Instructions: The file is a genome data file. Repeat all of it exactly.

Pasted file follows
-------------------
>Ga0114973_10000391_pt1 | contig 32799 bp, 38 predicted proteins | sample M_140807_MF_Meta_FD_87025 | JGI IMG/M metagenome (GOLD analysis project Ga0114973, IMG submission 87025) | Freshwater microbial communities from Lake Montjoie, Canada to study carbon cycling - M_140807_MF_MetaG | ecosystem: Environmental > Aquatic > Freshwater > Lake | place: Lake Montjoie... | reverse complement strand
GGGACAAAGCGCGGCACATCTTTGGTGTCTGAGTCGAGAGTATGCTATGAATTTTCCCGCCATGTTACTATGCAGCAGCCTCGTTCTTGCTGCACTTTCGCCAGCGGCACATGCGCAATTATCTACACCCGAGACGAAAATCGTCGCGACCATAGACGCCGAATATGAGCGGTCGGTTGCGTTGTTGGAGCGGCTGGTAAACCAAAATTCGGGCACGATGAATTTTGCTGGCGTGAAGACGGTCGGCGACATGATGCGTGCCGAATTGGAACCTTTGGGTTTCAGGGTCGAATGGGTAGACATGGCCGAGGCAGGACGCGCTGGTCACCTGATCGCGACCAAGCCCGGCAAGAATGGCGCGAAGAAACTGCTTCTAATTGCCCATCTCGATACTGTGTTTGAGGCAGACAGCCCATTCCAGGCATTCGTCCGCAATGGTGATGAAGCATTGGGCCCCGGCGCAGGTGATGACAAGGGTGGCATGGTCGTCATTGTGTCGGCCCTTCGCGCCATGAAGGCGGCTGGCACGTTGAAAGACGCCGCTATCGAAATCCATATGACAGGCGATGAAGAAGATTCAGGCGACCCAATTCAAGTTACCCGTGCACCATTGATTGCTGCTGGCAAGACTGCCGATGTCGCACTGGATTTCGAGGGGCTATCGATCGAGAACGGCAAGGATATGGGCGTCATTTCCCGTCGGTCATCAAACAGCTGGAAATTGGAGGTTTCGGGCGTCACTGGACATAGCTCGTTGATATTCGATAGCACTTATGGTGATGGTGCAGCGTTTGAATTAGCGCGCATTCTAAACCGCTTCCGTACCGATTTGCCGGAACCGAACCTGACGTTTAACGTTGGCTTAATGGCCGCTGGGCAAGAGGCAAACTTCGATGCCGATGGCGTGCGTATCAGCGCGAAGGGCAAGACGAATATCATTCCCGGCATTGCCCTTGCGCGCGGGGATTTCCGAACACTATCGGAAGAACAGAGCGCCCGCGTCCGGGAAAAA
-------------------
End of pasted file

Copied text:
>Ga0114973_10000391_pt1 | contig 32799 bp, 38 predicted proteins | sample M_140807_MF_Meta_FD_87025 | JGI IMG/M metagenome (GOLD analysis project Ga0114973, IMG submission 87025) | Freshwater microbial communities from Lake Montjoie, Canada to study carbon cycling - M_140807_MF_MetaG | ecosystem: Environmental > Aquatic > Freshwater > Lake | place: Lake Montjoie... | reverse complement strand
GGGACAAAGCGCGGCACATCTTTGGTGTCTGAGTCGAGAGTATGCTATGAATTTTCCCGCCATGTTACTATGCAGCAGCCTCGTTCTTGCTGCACTTTCGCCAGCGGCACATGCGCAATTATCTACACCCGAGACGAAAATCGTCGCGACCATAGACGCCGAATATGAGCGGTCGGTTGCGTTGTTGGAGCGGCTGGTAAACCAAAATTCGGGCACGATGAATTTTGCTGGCGTGAAGACGGTCGGCGACATGATGCGTGCCGAATTGGAACCTTTGGGTTTCAGGGTCGAATGGGTAGACATGGCCGAGGCAGGACGCGCTGGTCACCTGATCGCGACCAAGCCCGGCAAGAATGGCGCGAAGAAACTGCTTCTAATTGCCCATCTCGATACTGTGTTTGAGGCAGACAGCCCATTCCAGGCATTCGTCCGCAATGGTGATGAAGCATTGGGCCCCGGCGCAGGTGATGACAAGGGTGGCATGGTCGTCATTGTGTCGGCCCTTCGCGCCATGAAGGCGGCTGGCACGTTGAAAGACGCCGCTATCGAAATCCATATGACAGGCGATGAAGAAGATTCAGGCGACCCAATTCAAGTTACCCGTGCACCATTGATTGCTGCTGGCAAGACTGCCGATGTCGCACTGGATTTCGAGGGGCTATCGATCGAGAACGGCAAGGATATGGGCGTCATTTCCCGTCGGTCATCAAACAGCTGGAAATTGGAGGTTTCGGGCGTCACTGGACATAGCTCGTTGATATTCGATAGCACTTATGGTGATGGTGCAGCGTTTGAATTAGCGCGCATTCTAAACCGCTTCCGTACCGATTTGCCGGAACCGAACCTGACGTTTAACGTTGGCTTAATGGCCGCTGGGCAAGAGGCAAACTTCGATGCCGATGGCGTGCGTATCAGCGCGAAGGGCAAGACGAATATCATTCCCGGCATTGCCCTTGCGCGCGGGGATTTCCGAACACTATCGGAAGAACAGAGCGCCCGCGTCCGGGAAAAA